nated 1988 from the perspective of the Bar
in particular and lawyers in general, it was
tort revisiont -
   The issue seized the spotlight February 2
when the Florida Legislature convened in
special session to grapple with the problem
of sky high medical malpractice insurance
premiums.
   Physicians caught in the economic vise
 urged lawmakers to completely scrap a tort
 system they said was granting unreasonably
 high awards and driving malpractice premi-
 ums through the roof.
   Attorneys fearful of a wholesale raid on
 litigant rights urged moderation, and the
 Bar endorsed a Trial Lawyers Section plan
 to refer all medical malpractice claims to
 nonbinding arbitration.
   LAWMAKERS ultimately approved a
 voluntary, binding arbitration plan which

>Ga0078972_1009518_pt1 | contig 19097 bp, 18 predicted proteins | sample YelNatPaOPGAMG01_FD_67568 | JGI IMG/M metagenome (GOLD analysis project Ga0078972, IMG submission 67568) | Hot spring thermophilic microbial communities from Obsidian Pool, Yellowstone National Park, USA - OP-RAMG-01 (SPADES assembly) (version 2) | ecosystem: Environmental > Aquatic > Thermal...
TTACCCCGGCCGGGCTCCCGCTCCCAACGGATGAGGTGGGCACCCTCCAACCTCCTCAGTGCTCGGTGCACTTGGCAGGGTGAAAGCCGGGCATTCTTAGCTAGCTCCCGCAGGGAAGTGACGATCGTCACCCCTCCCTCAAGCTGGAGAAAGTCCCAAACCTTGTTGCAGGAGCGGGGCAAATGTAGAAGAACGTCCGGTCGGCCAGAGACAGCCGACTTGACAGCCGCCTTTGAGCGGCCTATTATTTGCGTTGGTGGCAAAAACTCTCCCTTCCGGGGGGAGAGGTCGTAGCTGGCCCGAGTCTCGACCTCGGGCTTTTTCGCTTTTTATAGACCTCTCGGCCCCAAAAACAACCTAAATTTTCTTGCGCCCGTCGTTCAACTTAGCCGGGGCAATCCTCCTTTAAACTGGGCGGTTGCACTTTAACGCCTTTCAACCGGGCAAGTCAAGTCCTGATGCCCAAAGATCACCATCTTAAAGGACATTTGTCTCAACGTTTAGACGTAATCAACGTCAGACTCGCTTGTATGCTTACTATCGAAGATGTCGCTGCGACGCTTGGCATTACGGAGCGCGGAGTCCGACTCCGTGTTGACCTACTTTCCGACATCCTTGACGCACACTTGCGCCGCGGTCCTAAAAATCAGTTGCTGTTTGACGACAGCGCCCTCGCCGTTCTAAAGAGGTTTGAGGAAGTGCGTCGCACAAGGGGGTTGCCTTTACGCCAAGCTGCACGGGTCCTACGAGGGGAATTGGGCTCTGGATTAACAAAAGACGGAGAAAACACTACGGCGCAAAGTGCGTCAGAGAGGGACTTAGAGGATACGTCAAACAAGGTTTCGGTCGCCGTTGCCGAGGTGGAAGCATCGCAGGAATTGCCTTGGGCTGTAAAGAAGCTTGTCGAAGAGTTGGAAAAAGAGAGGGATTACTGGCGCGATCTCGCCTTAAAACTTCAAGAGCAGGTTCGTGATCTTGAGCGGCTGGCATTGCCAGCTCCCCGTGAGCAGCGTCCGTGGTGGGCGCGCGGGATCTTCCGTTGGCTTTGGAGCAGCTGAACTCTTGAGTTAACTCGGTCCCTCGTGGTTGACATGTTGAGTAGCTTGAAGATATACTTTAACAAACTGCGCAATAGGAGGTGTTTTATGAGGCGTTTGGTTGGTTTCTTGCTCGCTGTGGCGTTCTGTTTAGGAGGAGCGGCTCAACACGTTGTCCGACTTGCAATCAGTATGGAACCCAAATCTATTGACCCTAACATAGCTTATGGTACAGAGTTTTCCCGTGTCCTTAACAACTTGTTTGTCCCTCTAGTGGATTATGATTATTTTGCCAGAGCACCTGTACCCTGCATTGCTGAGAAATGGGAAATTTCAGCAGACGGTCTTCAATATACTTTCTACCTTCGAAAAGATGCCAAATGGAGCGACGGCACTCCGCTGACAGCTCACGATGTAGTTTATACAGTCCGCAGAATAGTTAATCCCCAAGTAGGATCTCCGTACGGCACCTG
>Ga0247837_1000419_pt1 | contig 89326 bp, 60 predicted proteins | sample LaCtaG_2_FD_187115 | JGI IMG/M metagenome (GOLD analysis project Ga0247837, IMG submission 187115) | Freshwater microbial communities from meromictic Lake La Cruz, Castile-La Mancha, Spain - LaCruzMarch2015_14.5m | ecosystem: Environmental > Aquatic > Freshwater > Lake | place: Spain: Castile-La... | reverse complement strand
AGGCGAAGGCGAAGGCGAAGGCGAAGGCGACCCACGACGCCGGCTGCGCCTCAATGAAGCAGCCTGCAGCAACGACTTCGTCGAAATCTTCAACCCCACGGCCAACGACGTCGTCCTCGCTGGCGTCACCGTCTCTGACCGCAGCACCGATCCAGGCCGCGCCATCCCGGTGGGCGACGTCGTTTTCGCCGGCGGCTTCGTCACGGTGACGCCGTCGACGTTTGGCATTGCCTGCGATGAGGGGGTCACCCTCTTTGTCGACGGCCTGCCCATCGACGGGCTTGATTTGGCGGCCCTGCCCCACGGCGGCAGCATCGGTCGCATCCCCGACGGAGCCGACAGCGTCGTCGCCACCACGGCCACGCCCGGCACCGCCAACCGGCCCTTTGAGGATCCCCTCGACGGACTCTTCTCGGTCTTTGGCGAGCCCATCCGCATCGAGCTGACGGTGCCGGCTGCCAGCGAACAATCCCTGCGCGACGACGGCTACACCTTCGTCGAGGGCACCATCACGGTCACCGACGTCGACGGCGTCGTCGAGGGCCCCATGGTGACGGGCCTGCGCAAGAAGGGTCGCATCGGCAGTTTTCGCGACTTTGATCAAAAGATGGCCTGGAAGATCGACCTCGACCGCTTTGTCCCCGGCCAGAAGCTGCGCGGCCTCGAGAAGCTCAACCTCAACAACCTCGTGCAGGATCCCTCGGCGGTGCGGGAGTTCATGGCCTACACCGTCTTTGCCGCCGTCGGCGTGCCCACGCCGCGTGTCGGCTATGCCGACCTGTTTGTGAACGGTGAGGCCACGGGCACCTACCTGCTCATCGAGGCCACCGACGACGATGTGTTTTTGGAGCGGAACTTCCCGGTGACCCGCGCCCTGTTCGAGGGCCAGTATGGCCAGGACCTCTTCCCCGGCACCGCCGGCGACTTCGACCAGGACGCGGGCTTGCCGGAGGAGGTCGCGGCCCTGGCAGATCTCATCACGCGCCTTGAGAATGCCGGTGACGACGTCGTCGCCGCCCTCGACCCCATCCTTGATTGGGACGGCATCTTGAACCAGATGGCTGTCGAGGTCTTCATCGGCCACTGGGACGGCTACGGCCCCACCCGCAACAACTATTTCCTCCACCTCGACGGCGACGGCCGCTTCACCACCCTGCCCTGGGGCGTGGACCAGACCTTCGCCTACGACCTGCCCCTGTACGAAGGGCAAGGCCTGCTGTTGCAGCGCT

placed conditional caps on the amount of
 noneconomic damages which may be
 awarded in medical malpractice cases. In ad-
 dition, they provided greater immunity for
 emergency care physicians and established a
 no-fault compensation plan for some obstet-
 ric injuries.
   The legislation did not go down well with
 much of the legal community. Nor did it ap-
 pease Florida's doctors, who proceeded to
 place on the November ballot a proposed
 constitutional amendment capping none-
 conomic damages in all tort cases at
 $100,000.
   What followed was the costliest amend-
 ment battle in state history, with proponents
and opponents splitting a tab of more than
$15 million to finance a bitter TV campaign
described by many as deceptive and mislead-
ing.
   When the vote was in, proposed Amend-
ment 10 lay dead, overwhelmingly rejected
by a margin of 57 percent to 43 percent.

IOTA
   Perhaps the most controversial internal is-
sue confronted by the Bar in 1988 was a pro-
posal to broaden participation in the Interest
on Trust Accounts (IOTA) program.